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Intergenerationality is interaction between members of different generations. Sociologists study many intergenerational issues, including equity, conflict, and mobility:
- Intergenerational equity is the concept or idea of fairness or justice in relationships between children, youth, adults and seniors, particularly in terms of treatment and interactions.
- Intergenerational conflict is either a conflict situation between teenagers and adults or a more abstract conflict between two generations, which often involves all inclusive prejudices against another generation:
- Intergenerational mobility is a measure of the changes in social status which occurs from the parents' to the children's generation.
- An Inter-generational contract is a dependency between different generations based on the assumption that future generations, in honoring the contract, will provide a service to a generation that has previously done the same service to an older generation.
- Intergenerational policies are public policies that incorporate an intergenerational approach to addressing an issue or have an impact across the generations.
While it is studied in societies in general the repercussions are also studied in terms of intergenerational family relationships
Issues[edit | edit source]
Conflict[edit | edit source]
An intergenerational conflict is either a conflict situation between teenagers and adults or a more abstract conflict between two generations, which often involves all inclusive prejudices against another generation.
Intergenerational conflict also describes cultural, social, or economic discrepancies between generations, which may be caused by shifts in values or conflicts of interest between younger and older generations. An example are changes to an inter-generational contract that may be necessary to reflect a change in demographics. It is associated with the term "generation gap".
Contract[edit | edit source]
- Main article: Intergenerational accounting
An inter-generational contract is a dependency between different generations based on the assumption that future generations, in honoring the contract, will provide a service to a generation that has previously done the same service to an older generation.
The most common use of the term is in statutory pension insurance provisions and refers to the consensus to provide pension for the retired generations through payments made by the working generations.
The use of the word contract is not entirely accurate as the next generation implicitly enters the agreement without consent.
Equity[edit | edit source]
- Main article: Intergenerational equity
Intergenerational equity, in the sociological and psychological context, is the concept or idea of fairness or justice in relationships between children, youth, adults and seniors, particularly in terms of treatment and interactions. It has been studied in environmental and sociological settings.
Conversations about intergenerational equity occur across several fields. They include transition economics, social policy, and government budget-making. Intergenerational equity is also explored in environmental concerns, including sustainable development, global warming and climate change.
Conversations about intergenerational equity are also relevant to social justice arenas as well, where issues such as health care are equal in importance to youth rights and youth voice are pressing and urgent. There is a strong interest within the legal community towards the application of intergenerational equity in law.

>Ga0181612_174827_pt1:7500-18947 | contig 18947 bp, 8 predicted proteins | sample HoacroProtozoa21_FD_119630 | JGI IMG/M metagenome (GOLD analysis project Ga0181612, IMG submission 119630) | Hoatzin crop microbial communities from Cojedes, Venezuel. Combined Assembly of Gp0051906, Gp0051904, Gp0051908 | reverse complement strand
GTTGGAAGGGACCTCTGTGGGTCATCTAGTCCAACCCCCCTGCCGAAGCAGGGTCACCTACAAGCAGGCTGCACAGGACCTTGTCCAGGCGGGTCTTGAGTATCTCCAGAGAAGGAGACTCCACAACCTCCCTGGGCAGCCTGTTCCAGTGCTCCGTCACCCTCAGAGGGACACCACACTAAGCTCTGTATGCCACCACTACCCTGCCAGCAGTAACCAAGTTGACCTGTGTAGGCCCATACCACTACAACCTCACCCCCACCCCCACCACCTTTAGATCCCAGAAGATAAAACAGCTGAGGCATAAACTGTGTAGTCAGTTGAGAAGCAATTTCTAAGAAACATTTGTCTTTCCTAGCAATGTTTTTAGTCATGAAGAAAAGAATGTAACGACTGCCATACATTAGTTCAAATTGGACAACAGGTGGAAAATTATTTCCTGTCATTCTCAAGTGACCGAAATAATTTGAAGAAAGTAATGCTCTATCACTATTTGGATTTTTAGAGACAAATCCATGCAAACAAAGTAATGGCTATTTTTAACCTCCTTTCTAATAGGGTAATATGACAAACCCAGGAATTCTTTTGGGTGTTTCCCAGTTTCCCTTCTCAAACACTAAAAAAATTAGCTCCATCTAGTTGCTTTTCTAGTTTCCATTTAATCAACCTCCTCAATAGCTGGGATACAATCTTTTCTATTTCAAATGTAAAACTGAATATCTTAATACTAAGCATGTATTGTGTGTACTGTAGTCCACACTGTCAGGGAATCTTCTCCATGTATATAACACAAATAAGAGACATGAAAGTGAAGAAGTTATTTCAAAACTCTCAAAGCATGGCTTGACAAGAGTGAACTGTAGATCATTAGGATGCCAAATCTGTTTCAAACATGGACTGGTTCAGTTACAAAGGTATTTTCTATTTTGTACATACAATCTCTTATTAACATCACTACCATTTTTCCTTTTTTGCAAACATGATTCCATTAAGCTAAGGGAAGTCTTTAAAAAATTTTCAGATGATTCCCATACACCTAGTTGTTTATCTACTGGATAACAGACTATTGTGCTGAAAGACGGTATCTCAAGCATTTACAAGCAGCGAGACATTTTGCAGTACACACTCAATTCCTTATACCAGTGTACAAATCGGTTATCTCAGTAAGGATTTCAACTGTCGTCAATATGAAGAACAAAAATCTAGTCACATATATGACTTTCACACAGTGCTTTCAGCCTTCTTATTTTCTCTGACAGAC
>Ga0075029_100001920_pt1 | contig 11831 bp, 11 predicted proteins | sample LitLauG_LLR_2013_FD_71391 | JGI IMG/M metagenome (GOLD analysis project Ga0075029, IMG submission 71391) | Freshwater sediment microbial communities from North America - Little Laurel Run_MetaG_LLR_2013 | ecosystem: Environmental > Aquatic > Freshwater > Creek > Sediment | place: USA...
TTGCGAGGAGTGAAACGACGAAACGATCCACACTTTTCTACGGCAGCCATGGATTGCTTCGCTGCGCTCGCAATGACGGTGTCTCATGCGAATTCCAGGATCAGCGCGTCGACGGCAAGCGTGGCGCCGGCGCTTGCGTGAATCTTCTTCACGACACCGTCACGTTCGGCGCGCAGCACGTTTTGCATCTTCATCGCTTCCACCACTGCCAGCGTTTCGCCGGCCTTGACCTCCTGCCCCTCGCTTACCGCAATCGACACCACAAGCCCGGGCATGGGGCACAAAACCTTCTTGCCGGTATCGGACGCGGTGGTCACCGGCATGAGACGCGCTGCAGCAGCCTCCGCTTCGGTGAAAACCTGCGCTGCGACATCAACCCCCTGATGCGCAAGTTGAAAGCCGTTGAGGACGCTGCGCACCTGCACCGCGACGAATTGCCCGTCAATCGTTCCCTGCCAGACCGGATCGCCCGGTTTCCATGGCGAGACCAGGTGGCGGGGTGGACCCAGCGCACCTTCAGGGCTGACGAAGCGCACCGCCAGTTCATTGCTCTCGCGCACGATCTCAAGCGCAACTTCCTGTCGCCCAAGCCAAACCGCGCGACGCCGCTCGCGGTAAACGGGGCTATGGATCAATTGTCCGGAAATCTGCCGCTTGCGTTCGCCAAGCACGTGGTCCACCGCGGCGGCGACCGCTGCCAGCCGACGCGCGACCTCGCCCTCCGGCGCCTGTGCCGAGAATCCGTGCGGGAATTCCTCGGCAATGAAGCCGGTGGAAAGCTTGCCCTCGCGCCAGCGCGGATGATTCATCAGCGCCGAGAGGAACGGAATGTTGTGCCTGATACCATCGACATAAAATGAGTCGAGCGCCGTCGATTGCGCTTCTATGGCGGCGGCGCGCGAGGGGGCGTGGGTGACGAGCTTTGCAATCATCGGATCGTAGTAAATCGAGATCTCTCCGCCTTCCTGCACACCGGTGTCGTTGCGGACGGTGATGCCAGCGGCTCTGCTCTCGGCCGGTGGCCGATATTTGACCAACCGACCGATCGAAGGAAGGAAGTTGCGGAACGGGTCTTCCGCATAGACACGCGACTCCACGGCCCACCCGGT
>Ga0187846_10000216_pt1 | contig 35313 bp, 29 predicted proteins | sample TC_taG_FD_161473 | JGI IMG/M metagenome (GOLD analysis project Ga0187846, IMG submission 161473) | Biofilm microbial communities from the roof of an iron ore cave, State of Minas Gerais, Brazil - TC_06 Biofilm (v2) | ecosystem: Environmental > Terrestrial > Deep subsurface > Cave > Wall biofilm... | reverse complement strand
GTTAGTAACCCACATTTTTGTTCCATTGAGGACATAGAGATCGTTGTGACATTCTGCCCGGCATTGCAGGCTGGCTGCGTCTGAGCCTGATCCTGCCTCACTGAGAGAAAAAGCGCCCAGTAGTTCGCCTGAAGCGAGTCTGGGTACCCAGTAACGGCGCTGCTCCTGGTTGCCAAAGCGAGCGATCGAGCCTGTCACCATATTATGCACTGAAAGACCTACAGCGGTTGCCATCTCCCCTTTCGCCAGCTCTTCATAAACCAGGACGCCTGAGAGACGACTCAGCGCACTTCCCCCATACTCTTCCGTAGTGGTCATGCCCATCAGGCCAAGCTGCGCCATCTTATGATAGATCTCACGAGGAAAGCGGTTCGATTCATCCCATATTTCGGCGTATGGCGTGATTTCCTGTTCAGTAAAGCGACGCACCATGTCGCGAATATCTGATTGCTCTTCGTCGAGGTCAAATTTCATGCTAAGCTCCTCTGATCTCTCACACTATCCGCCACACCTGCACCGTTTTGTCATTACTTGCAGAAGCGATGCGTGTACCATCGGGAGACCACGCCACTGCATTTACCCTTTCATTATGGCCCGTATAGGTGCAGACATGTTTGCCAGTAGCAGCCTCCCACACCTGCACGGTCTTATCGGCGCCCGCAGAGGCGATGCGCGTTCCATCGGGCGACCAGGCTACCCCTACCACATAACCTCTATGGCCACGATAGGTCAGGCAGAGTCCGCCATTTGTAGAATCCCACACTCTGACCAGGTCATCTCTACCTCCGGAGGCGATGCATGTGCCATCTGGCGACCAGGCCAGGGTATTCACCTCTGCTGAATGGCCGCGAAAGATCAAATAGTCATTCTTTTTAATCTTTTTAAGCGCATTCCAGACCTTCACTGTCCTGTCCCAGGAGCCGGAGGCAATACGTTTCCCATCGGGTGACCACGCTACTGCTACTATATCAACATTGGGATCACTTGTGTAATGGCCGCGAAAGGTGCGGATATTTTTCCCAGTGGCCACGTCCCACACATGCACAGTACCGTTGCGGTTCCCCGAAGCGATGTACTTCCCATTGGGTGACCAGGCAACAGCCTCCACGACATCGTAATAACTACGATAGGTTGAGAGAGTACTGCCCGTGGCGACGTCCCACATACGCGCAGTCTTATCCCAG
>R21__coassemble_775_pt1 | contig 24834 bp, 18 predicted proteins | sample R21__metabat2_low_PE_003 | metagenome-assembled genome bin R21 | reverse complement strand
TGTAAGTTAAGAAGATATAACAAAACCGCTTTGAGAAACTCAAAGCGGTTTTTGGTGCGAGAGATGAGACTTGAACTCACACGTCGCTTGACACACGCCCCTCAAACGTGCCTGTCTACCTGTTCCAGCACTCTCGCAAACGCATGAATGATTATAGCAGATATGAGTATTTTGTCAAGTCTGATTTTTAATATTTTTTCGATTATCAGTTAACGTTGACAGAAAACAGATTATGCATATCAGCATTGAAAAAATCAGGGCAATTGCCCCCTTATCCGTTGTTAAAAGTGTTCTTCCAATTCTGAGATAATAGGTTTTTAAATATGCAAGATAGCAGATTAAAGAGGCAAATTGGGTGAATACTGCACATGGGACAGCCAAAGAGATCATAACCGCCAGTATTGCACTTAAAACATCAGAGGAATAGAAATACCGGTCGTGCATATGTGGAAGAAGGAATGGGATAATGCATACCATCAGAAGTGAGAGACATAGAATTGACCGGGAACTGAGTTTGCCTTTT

Intergenerational policies[edit | edit source]
- Main article: Intergenerational policies
An intergenerational policy is a public policy that incorporates an intergenerational approach to addressing an issue or has an impact across the generations. Approaching policy from an intergenerational perspective is based on an understanding of the interdependence and reciprocity that characterizes the relationship between the generations.
An intergenerational approach to public policy recognizes that generations share basic needs including adequate income, access to quality health care and social services, educational and employment opportunities, and a safe place to live. Further, policies that are supportive of any age group must build on the common concerns of all generations.
See also[edit | edit source]
- Empty nest
- Father child relations
- Generational accounting
- Generation gap
- Intergenerational family relationships
- Intergenerational policy
- Intergenerational transmission
- Mother child relations
- Parent child relations
- Transgenerational patterns
References[edit | edit source]
- Foot, D. & Venne, R. (2005) "Awakening to the Intergenerational Equity Debate in Canada." Journal of Canadian Studies.
- (n.d.) EPE Values: Intergenerational Ethics Earth and Peace Education Associates International website.
- (2005) "Economics of Intergenerational Equity in Transition Economies" 10–11 March 2005.
- Thompson, J. (2003) Research Paper no. 7 2002-03 Intergenerational Equity: Issues of Principle in the Allocation of Social Resources Between this Generation and the Next. Social Policy Group for the Parliament of Australia.
- Gosseries, A. (2008) “Theories of intergenerational justice: a synopsis”. S.A.P.I.EN.S. 1 (1)
- (2005) Understanding Sustainable Development Cambridge University Press.
- Williams, A. (1997) "Intergenerational equity: An exploration of the 'fair innings' argument." Health Economics. 6(2):117-32.
- O'Brein, M. (n.d.) Not, 'Is it Irreparable?' But, 'Is it Unnecessary?' Thoughts on a Practical Limit for Intergenerational Equity Suits. Eugene, OR: Constitutional Law Foundation.
- Generations United. (2010) "Guiding Principles"
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